As the rain beats down soaking the soil beyond recognition, there is little to do but hang out in the greenhouse watching aubergines try to germinate, repair the damage from terrorist night mice and watch wasps battle for their queen. In the garden, peas are flowering almost against their will, fava beans sprouts are looking doubtfully at the grey sky and baby radishes are barely holding on to their roots in such a deluge but nettles are loving it. They are growing everywhere in masses, offering us a delicious, nutritious vitamin C/iron packed alternative to the the last faded winter carrots and hollow turnips on the market stands.
Although I love nettle as they are appreciated by butterflies and bees alike and are a fertilising treat for my tomato plants all through the growing season, one sting and my whole body zings for days as if I was bitten by a powerful cobra. To harvest an evening meal, I need to be armed with a thick pair of gardening gloves, long sleeves, trousers with heavy wool socks and a scissors and even then they find a way to pierce through the tiniest tear or gap.
Once in the kitchen they still need to be handled with kid gloves until blanched in boiling water to erase the sting. I still fear a fresh leaf has escaped the scalding water and is going to zing me to death on my first mouthful.
I`ve been told that if you hold your breath while picking them, you feel none of the sting but thats all crap (at least in my special case). Jean Francois can be breathing out or in and pick them with his bare hands without feeling a thing but he does have special lizard like skin that must protect him.
I still know that a few hours later he always acts a little woozy so the nettle sting must just have a delayed effect on him. I also have a strange neighbour who whips himself every morning with fresh nettle plants to counter his rheumatic problems!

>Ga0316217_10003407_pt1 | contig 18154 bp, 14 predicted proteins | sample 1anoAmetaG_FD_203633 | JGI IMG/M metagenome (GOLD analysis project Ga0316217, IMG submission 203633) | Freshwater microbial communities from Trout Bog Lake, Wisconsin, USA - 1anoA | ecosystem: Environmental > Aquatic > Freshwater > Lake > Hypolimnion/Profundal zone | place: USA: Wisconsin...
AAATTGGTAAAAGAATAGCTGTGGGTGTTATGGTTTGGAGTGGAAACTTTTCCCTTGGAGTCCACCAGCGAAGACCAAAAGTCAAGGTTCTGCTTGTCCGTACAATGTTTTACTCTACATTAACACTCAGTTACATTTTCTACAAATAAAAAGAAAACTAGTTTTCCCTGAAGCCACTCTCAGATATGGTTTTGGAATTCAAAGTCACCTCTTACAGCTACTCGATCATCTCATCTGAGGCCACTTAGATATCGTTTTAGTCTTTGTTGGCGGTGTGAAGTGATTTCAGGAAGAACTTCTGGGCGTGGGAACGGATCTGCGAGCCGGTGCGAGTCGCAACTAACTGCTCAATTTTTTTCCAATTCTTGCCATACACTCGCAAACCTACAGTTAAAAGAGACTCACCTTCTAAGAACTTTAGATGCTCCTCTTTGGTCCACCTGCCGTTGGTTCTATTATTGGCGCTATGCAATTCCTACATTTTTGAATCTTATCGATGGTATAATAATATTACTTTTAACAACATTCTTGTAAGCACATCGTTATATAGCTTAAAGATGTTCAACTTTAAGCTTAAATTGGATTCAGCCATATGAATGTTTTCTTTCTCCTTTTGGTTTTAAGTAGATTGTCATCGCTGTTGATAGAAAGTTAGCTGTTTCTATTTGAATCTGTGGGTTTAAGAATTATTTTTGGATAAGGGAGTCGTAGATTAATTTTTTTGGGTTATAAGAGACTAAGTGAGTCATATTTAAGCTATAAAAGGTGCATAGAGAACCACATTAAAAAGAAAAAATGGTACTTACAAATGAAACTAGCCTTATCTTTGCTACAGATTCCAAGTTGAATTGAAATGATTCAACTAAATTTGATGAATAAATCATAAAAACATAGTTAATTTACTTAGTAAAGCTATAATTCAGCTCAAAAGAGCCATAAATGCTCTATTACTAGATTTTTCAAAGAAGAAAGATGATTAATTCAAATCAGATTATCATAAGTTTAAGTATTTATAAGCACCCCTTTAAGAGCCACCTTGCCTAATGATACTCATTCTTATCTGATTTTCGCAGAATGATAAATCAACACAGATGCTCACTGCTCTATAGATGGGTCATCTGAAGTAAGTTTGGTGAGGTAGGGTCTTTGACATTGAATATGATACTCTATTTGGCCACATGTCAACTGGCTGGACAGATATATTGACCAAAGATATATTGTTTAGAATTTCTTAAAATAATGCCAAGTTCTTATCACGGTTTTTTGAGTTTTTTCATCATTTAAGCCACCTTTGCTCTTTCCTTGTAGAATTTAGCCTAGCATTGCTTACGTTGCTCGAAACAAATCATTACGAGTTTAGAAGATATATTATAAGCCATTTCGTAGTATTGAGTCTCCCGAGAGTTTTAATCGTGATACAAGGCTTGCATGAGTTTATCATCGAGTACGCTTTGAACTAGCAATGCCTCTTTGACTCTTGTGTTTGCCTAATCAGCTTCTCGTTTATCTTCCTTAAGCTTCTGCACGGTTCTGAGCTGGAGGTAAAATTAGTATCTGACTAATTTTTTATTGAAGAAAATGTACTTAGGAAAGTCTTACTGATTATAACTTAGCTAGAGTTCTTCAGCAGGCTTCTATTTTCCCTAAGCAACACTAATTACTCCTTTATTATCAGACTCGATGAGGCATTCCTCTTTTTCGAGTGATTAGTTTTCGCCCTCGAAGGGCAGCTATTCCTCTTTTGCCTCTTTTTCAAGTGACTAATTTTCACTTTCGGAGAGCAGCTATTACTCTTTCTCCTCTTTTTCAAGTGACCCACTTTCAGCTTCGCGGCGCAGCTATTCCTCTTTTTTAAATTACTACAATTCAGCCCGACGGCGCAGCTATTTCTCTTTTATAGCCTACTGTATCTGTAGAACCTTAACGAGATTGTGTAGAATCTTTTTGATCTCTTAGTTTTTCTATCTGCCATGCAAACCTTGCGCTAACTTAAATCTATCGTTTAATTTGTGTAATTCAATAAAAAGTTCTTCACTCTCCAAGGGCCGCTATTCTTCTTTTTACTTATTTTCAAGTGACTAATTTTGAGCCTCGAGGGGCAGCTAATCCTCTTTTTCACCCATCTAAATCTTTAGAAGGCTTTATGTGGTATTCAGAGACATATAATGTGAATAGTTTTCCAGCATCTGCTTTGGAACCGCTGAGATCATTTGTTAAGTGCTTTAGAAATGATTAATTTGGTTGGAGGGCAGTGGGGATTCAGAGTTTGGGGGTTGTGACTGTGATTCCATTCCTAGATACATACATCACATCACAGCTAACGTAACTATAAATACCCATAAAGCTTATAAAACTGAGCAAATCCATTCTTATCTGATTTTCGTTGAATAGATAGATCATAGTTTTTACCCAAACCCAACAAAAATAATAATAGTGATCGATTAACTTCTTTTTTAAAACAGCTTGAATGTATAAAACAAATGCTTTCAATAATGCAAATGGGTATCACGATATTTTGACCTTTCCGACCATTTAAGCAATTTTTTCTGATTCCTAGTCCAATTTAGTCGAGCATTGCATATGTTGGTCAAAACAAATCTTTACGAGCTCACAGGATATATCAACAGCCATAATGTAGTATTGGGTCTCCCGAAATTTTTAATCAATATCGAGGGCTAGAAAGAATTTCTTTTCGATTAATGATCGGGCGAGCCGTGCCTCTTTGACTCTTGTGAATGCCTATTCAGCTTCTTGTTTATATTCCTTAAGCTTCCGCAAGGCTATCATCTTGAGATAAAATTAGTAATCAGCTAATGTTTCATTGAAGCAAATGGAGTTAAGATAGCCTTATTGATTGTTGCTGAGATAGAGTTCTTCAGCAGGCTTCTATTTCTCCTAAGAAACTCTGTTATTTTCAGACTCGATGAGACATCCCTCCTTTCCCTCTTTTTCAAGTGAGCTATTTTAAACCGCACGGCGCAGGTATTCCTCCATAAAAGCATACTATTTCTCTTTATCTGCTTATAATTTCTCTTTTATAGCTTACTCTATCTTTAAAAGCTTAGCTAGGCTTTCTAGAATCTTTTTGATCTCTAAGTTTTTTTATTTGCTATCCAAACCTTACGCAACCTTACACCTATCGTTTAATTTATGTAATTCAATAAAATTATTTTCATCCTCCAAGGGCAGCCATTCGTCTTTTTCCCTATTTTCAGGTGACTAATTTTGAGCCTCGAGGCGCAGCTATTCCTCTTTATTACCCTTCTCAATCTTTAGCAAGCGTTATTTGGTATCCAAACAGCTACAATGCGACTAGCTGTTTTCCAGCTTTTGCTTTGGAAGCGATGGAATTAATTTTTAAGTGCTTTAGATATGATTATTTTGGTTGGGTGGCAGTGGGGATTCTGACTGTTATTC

Right now I'm making nettle pesto to spread it on my breakfast toast and its almost better than the summer basil pesto I dream of...
Nettle Pesto with Sun Dried Tomatoes
200g young baby nettle heads
30g grated pecorino or an aged sheep`s cheese
2 crushed garlic cloves with salt
200ml olive oil
4 medium sun dried tomatoes
salt and pepper
Scatter the breadcrumbs on a baking tray and toast in an oven set to 180 degrees until golden and dry.
With your gloves on, wash the nettle heads well. Blanche in boiling water for a mere minute and drain through a sieve over a bowl (to save the precious green water to drink) before plunging them in a bowl of cold water. Remove and dry in a salad spinner.
Put the nettles, breadcrumbs, garlic and cheese in a food processor and spin while trickling in the olive oil until you have a bright, runny paste.
Transfer to a bowl and season with salt and pepper. Thinly slice the tomatoes into ribbons and incorporate into the pesto.